Kingston upon Thames
Sir: In all the discussion of the vote on the Human Fertilisation and Embryology Bill, why does nobody question the assumption that MPs should not normally be allowed to vote with their consciences? If a Bill is worth voting for, it should be able to win support without the efforts of the whips.
The present system presumably means MPs must sometimes vote against their better convictions, and that they cannot be held to account for their votes on particular issues, because they were forced to support their party line. The result is an elective dictatorship staffed with lobby cannon-fodder. In what way does this encourage faith in democracy or trust in politicians?
Sir: I find the arguments in support of research on human embryonic stem cells unconvincing. Although such research may yield important advances in medicine, the end doesn't justify the means. The Nazi doctor Josef Mengele made important advances in medicine through human experimentation, but no one in their right mind would now argue that this research was anything other than unspeakably wicked.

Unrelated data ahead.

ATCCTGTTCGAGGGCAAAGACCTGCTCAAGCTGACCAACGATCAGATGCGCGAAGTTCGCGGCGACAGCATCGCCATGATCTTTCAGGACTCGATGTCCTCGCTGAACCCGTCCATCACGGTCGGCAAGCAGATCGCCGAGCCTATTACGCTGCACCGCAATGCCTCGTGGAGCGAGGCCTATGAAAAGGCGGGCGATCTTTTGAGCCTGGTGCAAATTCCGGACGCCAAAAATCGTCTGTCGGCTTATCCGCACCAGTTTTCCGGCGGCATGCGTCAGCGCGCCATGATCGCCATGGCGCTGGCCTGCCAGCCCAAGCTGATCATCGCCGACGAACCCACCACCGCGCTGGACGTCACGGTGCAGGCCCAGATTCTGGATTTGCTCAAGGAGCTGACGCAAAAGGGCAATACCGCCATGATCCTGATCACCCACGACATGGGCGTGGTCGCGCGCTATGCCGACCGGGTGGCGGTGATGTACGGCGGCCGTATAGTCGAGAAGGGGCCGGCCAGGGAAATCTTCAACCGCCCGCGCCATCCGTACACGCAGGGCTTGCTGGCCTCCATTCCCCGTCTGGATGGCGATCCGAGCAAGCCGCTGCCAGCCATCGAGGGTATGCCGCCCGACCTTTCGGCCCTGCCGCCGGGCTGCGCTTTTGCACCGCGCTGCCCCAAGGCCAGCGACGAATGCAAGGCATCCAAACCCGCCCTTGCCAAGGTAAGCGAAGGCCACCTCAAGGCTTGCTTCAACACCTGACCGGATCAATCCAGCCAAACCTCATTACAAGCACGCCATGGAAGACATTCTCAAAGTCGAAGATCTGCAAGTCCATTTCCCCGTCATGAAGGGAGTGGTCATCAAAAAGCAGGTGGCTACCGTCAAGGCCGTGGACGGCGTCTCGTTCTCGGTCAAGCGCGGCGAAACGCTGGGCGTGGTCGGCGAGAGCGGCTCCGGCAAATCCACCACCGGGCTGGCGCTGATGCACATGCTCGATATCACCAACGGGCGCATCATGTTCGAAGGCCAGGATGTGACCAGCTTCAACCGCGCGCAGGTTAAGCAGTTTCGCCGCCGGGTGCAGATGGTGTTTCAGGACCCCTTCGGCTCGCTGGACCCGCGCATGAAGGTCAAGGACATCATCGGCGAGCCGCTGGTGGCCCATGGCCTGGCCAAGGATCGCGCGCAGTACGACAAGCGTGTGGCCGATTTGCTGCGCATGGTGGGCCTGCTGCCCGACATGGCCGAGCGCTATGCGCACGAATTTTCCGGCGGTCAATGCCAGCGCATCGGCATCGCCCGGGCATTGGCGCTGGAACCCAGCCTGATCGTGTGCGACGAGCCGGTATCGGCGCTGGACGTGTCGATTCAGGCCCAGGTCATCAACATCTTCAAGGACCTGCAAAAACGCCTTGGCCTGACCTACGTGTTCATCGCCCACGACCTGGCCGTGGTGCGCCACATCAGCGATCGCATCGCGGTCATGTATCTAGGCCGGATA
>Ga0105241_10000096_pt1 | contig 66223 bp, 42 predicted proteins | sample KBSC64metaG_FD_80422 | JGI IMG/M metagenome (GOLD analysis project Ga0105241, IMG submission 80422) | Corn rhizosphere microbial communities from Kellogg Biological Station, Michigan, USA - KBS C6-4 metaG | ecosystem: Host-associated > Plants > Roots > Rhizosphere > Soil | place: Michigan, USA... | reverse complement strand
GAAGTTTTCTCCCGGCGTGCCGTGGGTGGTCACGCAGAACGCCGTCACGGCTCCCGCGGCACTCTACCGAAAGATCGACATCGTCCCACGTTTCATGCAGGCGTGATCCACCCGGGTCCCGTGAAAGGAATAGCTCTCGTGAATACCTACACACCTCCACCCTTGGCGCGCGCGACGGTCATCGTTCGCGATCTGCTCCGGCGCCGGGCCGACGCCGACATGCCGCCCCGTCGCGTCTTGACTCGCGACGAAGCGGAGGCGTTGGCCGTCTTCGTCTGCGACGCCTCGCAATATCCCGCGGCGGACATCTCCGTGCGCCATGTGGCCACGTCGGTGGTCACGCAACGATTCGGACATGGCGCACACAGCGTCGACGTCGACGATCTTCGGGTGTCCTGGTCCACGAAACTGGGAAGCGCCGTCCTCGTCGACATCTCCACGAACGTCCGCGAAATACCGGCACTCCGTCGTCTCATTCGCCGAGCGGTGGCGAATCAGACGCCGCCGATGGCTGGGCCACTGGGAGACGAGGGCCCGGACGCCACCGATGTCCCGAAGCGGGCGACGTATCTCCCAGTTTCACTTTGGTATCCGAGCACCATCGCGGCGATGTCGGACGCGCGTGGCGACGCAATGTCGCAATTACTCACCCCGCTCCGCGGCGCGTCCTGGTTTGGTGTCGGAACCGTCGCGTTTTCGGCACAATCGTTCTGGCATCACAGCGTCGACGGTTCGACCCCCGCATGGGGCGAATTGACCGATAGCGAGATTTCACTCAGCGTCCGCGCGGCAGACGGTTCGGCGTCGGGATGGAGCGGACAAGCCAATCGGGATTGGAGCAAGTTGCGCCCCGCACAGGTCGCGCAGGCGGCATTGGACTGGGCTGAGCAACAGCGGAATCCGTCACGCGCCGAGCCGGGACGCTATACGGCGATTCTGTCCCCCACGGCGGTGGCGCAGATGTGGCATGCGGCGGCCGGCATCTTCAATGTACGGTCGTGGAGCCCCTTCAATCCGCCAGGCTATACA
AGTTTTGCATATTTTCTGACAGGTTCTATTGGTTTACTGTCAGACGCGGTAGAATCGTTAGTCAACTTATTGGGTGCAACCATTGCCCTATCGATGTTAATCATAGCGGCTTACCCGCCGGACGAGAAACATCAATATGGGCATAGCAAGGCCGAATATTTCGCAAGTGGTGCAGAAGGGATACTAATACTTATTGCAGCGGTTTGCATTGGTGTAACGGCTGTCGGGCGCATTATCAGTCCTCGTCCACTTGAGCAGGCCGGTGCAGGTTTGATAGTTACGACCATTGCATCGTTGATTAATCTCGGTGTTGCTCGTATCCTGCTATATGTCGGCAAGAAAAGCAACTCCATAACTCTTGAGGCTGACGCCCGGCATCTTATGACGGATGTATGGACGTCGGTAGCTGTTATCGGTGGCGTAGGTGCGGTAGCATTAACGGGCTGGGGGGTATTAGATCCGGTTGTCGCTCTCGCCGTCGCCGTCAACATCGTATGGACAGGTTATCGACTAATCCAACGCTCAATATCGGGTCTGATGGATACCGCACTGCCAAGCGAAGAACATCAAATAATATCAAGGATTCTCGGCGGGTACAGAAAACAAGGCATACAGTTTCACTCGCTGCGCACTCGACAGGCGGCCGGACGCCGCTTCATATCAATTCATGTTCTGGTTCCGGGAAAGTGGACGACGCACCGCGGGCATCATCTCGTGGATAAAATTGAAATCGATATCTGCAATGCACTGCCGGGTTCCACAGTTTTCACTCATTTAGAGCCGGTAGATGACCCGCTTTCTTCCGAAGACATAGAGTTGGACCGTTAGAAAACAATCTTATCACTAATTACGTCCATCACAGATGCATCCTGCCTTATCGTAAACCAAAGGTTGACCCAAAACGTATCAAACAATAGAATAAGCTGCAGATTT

In my view, all of science and medicine point to the immorality of research on cells which, despite humble appearances, are the beginnings of human life.
Dr Daniel Emlyn-Jones
Sir: Deborah Orr is missing the point in her complaint (Comment, 22 March) that Catholic MPs who want to vote against the Human Fertilisation and Embryology Bill do so to "parade how much more important their Catholic beliefs are to them than their parliamentary duties".
Catholic moral teaching is concerned with the overall, long-term good of society, rather than what may be immediately satisfying and politically convenient.
Thus, Catholics believe love and care for the unborn and for the aged are preferable to the easy but destructive expedients of abortion and euthanasia. They believe stable families with married parents are preferable to the unhappiness and instability which result from easy divorce and single parenthood.
With a belief in the sacredness of human life, they reject the damage which would be done to this concept by the creation of human/animal embryos. What sort of life would result from this if, as is inevitable, one of these embryos is allowed to mature to birth? Do not blame MPs if their beliefs impel them to take a more profound and spiritual view of human life. This is not merely a personal indulgence: they may actually be right.
South Creake, Norfolk
Sir: What Cardinal Murphy O'Connor means by a vote on the Embryology Bill not subject to the Labour whip is not, as he calls it, a "free vote". As least, in so far as Catholic MPs are concerned, it is simply a vote subject to a different whip, namely a Vatican one.